The ceremonial demand in marriage was made and accepted. And on a bright October day, when the vintage was just finished, the city of Babenhausen welcomed its young Princess. Fresh and pure as a peony bud, tender and playful as a child, the bride made the loyal Babenhauseners scatter their very hearts with the rain of flowers upon the pavement before her coach.

A row of brilliant balls, banquets and gala performances ensued. The whole court was smiling, and old chamberlains with tears in their eyes witnessed the display of princely matrimonial happiness.

The young couple, like two instruments of different nature, melted together in melodious happiness. Princess Ludmilla, delighted to delight, led the dance, and Prince Lothar, still wooing what he had won, followed his young wife through all its figures. The Grand Duchess looked on and smiled. The glory of the house of Fugger-Babenhausen was to be maintained.

It was and it was not. On a day shortly before Christmas Prince Lothar came to see his mother and calmly and candidly, as he did everything, informed her that the Ducal heir, on whom her mind and heart had for so long been concentrating, was about to make his entry in the world a full two months before law and decency permitted.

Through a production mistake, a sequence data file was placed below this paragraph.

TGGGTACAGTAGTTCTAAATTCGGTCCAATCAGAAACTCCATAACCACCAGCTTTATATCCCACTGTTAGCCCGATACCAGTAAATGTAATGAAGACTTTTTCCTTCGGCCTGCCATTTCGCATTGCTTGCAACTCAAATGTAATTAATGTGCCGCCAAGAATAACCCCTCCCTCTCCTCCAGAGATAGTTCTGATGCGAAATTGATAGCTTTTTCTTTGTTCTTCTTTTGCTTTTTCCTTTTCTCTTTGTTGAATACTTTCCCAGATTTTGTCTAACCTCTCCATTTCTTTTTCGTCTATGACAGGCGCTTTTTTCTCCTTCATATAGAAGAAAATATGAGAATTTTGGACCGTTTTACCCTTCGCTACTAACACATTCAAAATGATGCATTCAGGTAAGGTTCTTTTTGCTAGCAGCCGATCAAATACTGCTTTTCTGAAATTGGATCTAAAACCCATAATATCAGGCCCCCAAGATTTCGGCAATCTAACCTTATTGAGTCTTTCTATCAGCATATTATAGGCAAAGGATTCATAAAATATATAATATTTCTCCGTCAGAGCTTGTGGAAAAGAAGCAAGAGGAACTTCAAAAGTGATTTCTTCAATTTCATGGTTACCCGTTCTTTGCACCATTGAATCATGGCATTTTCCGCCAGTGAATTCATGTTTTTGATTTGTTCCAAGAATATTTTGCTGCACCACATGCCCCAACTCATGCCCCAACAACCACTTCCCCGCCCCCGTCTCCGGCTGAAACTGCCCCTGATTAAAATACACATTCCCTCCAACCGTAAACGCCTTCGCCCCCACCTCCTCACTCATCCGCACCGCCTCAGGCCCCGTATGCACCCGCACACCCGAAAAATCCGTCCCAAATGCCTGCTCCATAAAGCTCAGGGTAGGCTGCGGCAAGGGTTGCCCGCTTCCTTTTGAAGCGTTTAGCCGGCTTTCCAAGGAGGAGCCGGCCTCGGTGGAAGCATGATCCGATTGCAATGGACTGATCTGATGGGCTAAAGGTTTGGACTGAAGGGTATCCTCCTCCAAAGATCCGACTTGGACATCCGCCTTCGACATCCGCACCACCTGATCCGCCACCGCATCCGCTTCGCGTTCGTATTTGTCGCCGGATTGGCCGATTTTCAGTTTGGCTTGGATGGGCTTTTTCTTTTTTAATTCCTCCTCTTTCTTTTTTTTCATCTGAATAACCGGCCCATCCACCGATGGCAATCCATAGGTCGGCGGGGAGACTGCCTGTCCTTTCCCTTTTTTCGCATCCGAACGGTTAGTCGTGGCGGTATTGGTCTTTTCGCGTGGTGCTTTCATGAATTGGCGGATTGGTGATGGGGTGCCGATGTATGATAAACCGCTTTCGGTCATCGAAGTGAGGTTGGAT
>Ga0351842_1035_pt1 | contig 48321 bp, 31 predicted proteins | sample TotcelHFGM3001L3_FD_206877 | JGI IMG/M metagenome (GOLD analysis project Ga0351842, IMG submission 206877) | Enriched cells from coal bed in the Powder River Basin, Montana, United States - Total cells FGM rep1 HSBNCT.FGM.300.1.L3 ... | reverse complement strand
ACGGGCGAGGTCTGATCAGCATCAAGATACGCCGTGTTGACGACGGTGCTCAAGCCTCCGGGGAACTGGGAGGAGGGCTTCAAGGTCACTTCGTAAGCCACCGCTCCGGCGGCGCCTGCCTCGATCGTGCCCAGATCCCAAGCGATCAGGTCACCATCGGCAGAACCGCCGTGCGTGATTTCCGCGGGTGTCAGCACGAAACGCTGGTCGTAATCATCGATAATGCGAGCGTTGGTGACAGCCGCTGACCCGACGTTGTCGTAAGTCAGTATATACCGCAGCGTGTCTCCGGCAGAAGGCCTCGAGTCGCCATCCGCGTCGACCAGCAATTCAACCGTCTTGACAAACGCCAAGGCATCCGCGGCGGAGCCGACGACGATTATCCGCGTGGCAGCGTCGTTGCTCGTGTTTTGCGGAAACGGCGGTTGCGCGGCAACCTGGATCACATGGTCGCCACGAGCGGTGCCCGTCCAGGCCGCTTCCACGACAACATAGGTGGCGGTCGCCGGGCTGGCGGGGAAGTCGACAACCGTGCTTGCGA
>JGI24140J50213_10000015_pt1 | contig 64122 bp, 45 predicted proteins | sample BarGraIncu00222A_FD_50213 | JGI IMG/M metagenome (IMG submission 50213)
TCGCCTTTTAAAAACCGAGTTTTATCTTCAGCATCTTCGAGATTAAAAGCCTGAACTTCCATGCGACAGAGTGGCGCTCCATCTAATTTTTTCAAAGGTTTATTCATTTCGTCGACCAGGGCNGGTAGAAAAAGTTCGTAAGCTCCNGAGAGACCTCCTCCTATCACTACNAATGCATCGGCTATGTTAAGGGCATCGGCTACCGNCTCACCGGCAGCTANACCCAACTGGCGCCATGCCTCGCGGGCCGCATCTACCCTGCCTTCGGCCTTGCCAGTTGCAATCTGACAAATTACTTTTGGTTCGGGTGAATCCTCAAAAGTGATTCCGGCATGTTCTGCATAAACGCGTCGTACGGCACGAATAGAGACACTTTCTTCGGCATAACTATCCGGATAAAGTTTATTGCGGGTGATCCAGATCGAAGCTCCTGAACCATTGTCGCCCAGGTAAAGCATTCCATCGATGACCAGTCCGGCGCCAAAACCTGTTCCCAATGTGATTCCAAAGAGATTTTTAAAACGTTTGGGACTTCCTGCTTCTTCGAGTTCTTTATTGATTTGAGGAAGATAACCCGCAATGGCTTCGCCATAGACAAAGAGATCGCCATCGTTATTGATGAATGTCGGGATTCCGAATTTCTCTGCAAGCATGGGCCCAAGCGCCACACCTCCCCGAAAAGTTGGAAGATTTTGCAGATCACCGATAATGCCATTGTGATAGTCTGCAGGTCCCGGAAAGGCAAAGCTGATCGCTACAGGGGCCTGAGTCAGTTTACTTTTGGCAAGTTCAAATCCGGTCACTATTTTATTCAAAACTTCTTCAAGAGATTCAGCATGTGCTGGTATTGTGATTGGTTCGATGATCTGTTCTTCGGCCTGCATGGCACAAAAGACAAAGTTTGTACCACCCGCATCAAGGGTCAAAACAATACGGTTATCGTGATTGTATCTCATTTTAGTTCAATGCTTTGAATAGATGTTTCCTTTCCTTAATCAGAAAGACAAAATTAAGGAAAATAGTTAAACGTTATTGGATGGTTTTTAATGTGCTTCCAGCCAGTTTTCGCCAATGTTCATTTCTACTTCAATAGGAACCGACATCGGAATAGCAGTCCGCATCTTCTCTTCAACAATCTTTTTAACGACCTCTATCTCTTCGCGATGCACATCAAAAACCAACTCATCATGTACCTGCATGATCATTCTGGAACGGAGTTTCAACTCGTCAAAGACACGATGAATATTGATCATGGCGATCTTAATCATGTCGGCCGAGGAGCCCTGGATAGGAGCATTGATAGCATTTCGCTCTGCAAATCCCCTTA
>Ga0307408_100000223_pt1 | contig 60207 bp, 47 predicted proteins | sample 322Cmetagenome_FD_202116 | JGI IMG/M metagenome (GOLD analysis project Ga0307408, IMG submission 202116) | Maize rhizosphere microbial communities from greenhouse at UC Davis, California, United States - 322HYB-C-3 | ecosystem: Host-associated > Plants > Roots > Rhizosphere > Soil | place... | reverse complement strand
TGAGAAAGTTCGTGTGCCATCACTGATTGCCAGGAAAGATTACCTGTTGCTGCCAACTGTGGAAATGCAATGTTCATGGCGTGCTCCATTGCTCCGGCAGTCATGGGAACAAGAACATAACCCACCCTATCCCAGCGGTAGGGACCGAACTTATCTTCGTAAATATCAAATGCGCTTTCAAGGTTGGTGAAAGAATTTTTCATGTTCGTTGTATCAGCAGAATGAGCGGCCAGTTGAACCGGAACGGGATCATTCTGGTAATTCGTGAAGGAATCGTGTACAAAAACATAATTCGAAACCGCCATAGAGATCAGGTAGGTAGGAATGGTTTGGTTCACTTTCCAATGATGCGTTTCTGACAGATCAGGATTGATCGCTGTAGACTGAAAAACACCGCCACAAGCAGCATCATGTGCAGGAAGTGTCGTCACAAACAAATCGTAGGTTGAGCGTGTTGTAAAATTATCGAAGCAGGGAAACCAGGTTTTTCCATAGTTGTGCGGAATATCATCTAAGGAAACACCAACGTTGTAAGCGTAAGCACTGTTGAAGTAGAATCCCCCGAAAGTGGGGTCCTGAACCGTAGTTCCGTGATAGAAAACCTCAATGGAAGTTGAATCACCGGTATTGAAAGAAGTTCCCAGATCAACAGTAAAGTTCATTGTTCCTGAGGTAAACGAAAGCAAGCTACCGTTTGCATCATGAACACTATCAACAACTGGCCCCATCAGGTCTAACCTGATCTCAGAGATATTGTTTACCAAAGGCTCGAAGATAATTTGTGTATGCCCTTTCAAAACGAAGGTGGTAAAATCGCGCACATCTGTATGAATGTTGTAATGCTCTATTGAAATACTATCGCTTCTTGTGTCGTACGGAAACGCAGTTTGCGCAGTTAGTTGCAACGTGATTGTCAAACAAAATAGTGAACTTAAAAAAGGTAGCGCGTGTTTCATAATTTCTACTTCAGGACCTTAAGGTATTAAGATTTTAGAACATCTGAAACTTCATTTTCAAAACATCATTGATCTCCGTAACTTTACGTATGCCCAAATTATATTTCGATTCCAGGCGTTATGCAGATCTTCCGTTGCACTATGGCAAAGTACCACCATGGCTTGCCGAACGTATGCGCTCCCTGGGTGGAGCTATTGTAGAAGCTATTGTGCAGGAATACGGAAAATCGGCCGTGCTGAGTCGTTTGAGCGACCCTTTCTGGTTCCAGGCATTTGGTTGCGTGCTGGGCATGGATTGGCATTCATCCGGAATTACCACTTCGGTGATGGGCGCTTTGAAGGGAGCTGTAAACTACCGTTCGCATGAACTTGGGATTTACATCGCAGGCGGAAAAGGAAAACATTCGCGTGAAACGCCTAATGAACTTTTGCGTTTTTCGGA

The Grand Duchess was struck dumb, first with amazement, for she had never imagined the possibility of such a thing in bonne compagnie. Then with horror, for what would the nation think of a scandal in the ruling house—what, in particular, would the dubious branch of the house itself think, and make, of it? In the end with terrible wrath against her son. And with this last emotion came a crushing feeling of guilt. For had she not herself delivered her frail child into the hands of that demonic figure, Herr Cazotte, and had not Herr Cazotte, talking about Lothar, pronounced the sentence: "With him the idea is action." The Grand Duchess trembled.